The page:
Up-and-coming Boston-based rock trio Freaks Like Me is set to release its new EP Philosophies For The Modern Ant this week via independent rock label Pavement Entertainment. The six-track EP is quite the interesting listen. The main reason for this is that each one of the EP’s tracks are instantly radio ready works, speaking both in terms of their musical content. The band clearly proves this right from the EP’s opener ‘Better Off Blind.’ Musically speaking, it is a solid rock song that mixes old school guitar licks with a more modern rock sound for a whole that any rock purist will enjoy. Lyrically speaking it offers just as much worth discussion. The EP’s second track ‘All In A Lie’ is just as ready for the radio as ‘Better Off Blind’ with its straight-forward, almost Nirvana style sound. And the EP’s brooding closer ‘Poppies and Rain’ offers its own share of interest for audiences with the combination of its musical and lyrical sides. All three songs in themselves serve as good examples of what Freaks Like Me has to offer audiences with its debut EP. Of course the remaining trio of songs that make up Philosophies For The Modern Ant each serve their own part in the whole of FLM’s debut EP. All six songs taken into full consideration, Philosophies For The Modern Ant proves in the long run to be a record worth at least one listen when it is released next week.

FLM’s debut EP Philosophies For The Modern Ant is quite the interesting first effort from the multi-national band. Each of the six tracks that make up the body of the EP prove in their own way that FLM is a band that could easily hold its own against the bands that currently populate American mainstream radio. That argument is made solidly in the EP’s opener ‘Better Off Blind.’ Front man/guitarist Jon O’Connor’s guitar work in the song’s opening measures present a good mix of both modern hard rock and classic rock influences. As the song progresses, drummer Steve Kilroy’s time keeping keeps the song moving forward with bassist Dave Eve offering just enough low end to make the song really heavy in all the right ways. All three parts together create a sound that is just catchy enough to keep listeners engaged throughout the length of the song’s roughly four-minute run time. Lyrically speaking, O’Connor’s subject seems to be singing of someone that is tired of having to deal with someone that has caused him quite a bit of stress. His subject sings of this person, “Selfish dementia/Broken dissertion/Caught in the wheelspin/Running from the fact that you’ll never escape….” He goes on to sing of this person that other than seeing what said person is doing and has done, he would be better off blind. It’s quite the statement. And coupled with the song’s power it shows even more why the song in whole could hold its own against anything out there today on mainstream radio.

‘Better Off Blind’ serves in its own way proof of why FLM’s debut EP is worth at least one listen especially when compared to the fare currently being offered by American mainstream rock radio. It’s just one of the songs that makes the band’s debut EP worth at least one listen, too. ‘All In A Lie’ is just as much a candidate for a representative single for Philosophies For The Modern Ant as ‘Better Off Blind.’ What really makes this song such an interesting addition to PFTMA is the seeming similarity to both Puddle of Mudd and Nirvana musically and stylistically speaking. There is no denying the close similarity between the sound of O’Connor’s voice and that of Puddle of Mudd front man Wes Scantlin. Interestingly enough, the combination of that sound and O’Connor’s own vocal style coupled with the band’s overall musical style makes direct connection to Nirvana. That is at least the case to in the view of this critic. Is that such a bad thing? Honestly, no. Even if the similarity to the sound generated by Nirvana in its heyday it shows a direct influence from that band. Having such similarity to such a groundbreaking band is anything but bad. And that being the case, it makes for yet another reason that FLM’s new EP is worth at least one listen.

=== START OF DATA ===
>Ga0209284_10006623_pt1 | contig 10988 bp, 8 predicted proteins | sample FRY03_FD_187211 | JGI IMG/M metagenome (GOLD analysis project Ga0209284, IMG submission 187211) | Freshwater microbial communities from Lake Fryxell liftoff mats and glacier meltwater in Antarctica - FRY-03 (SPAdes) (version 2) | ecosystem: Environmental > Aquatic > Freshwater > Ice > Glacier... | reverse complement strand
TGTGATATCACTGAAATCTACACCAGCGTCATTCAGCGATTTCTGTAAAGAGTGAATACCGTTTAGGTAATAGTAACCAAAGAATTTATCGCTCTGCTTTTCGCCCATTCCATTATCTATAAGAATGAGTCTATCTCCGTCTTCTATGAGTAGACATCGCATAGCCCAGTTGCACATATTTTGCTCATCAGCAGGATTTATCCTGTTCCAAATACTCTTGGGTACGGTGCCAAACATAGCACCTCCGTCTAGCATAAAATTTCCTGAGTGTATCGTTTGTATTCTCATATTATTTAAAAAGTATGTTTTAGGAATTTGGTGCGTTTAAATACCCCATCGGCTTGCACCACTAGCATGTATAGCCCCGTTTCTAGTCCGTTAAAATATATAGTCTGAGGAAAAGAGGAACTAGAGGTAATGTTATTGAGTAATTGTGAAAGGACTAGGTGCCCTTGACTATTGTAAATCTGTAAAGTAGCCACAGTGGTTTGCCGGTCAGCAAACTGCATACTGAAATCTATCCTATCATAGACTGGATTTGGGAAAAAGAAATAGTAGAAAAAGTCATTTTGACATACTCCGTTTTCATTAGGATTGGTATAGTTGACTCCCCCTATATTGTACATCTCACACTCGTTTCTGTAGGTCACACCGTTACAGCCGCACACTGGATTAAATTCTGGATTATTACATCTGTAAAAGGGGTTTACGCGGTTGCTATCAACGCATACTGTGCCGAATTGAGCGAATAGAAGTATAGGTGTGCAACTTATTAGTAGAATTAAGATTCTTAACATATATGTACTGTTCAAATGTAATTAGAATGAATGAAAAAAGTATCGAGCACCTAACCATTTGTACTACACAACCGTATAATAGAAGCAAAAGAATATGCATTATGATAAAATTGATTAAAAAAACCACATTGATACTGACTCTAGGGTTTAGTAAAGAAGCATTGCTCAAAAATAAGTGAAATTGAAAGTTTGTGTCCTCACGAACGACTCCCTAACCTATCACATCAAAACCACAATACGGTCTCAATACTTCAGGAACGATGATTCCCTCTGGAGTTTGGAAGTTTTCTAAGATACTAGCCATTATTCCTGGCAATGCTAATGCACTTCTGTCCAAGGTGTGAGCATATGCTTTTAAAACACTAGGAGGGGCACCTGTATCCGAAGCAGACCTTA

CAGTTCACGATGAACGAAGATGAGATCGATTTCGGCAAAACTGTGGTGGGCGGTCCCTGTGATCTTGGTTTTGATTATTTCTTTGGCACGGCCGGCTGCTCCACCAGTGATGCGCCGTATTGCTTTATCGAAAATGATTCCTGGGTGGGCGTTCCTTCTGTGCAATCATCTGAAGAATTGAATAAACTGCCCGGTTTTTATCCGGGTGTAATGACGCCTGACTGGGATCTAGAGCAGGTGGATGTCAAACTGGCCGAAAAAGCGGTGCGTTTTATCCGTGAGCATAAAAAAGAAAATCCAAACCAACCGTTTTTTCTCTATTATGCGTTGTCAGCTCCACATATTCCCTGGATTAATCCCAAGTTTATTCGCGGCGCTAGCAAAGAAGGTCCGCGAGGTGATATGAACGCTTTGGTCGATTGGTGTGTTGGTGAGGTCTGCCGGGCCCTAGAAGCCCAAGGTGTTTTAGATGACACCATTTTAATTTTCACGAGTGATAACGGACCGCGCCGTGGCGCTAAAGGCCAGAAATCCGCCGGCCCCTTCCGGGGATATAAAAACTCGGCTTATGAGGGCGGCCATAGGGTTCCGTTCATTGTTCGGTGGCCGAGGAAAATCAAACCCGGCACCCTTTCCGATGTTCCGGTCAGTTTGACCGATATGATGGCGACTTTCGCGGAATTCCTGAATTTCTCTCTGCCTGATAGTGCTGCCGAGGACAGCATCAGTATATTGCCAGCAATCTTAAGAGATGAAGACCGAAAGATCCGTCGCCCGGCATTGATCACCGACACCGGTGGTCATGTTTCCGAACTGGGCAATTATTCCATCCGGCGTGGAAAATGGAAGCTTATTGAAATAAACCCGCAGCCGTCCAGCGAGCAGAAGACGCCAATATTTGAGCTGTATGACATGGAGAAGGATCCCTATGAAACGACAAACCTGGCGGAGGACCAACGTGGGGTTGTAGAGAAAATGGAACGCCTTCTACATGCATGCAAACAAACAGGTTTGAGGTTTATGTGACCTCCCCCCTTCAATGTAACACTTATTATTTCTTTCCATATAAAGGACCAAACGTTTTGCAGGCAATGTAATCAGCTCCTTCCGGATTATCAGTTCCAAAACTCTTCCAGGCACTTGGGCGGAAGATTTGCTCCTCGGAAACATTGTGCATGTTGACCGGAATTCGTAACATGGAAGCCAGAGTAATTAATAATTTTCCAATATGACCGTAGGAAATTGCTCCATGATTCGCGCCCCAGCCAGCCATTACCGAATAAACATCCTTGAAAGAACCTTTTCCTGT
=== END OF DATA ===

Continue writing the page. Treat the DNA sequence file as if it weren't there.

FLM offers audiences quite a bit to hear in its new EP Philsophies for the Modern Ant both in terms of its music and its lyrics. For all of the musical and lyrical intensity offered by the band throughout most of its debut EP, there is a different type of energy exuded in the EP’s closer ‘Poppies and Rain,’ The mood set by this song both musically and lyrically is rather brooding. O’Connor’s simple approach using just a guitar and his vocals really gives the song a certain emotional punch. It would have been easier for the band to go all out and have drummer Steve Kilroy add in a big drum part. Luckily the band didn’t take that route, opting instead for a pair of brushes and a shaker. That minimalist approach taken by the band in whole here makes it a fitting closer after all of the energy exuded by the band in the five songs that come before it. That more emotional side of the band set against the energy presented by the rest of the EP’s songs makes it in whole a work that any modern rock fan will agree is worth at least one listen.

Freaks Like Me’s debut EP Philosophies for the Modern Ant is a work that is a work that any modern rock fan will agree is worth at least one listen. Whether for the fire in the music and lyrics of ‘Better Off Dead,’ the equally intriguing and seemingly NIrvana-influenced ‘All In A Lie’ or for its brooding closer ‘Poppies and Rain,’ Philosophies for the Modern Ant proves to have plenty that modern rock fans will enjoy. That includes that trio of songs not noted here, too. All six songs taken into consideration together, Philosophies for the Modern Ant once more proves to be an EP worth hearing at least once whether by the casual listener, rock radio programmers, or both. Philosophies for the Modern Ant will be available tomorrow via Pavement Entertainment. More information on the band’s debut EP is available online now along with the latest news from the band at http://www.facebook.com/freakslikememusic. To keep up with the latest sports and entertainment reviews and news, go online to http://www.facebook.com/philspicks and “Like” it. Fans can always keep up with the latest sports and entertainment reviews and news in the Phil’s Picks blog at https://philspicks.wordpress.com.